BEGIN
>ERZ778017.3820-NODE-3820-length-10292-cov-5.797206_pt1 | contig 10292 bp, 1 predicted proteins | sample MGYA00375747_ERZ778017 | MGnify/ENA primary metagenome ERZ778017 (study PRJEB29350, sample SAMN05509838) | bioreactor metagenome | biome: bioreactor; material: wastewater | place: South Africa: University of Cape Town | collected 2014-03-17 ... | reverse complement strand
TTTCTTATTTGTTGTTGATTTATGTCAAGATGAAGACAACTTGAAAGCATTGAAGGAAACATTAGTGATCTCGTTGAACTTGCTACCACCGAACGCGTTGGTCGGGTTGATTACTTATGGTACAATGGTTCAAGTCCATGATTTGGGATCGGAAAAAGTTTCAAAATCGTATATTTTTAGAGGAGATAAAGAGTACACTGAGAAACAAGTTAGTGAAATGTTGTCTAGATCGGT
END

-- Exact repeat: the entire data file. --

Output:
>ERZ778017.3820-NODE-3820-length-10292-cov-5.797206_pt1 | contig 10292 bp, 1 predicted proteins | sample MGYA00375747_ERZ778017 | MGnify/ENA primary metagenome ERZ778017 (study PRJEB29350, sample SAMN05509838) | bioreactor metagenome | biome: bioreactor; material: wastewater | place: South Africa: University of Cape Town | collected 2014-03-17 ... | reverse complement strand
TTTCTTATTTGTTGTTGATTTATGTCAAGATGAAGACAACTTGAAAGCATTGAAGGAAACATTAGTGATCTCGTTGAACTTGCTACCACCGAACGCGTTGGTCGGGTTGATTACTTATGGTACAATGGTTCAAGTCCATGATTTGGGATCGGAAAAAGTTTCAAAATCGTATATTTTTAGAGGAGATAAAGAGTACACTGAGAAACAAGTTAGTGAAATGTTGTCTAGATCGGT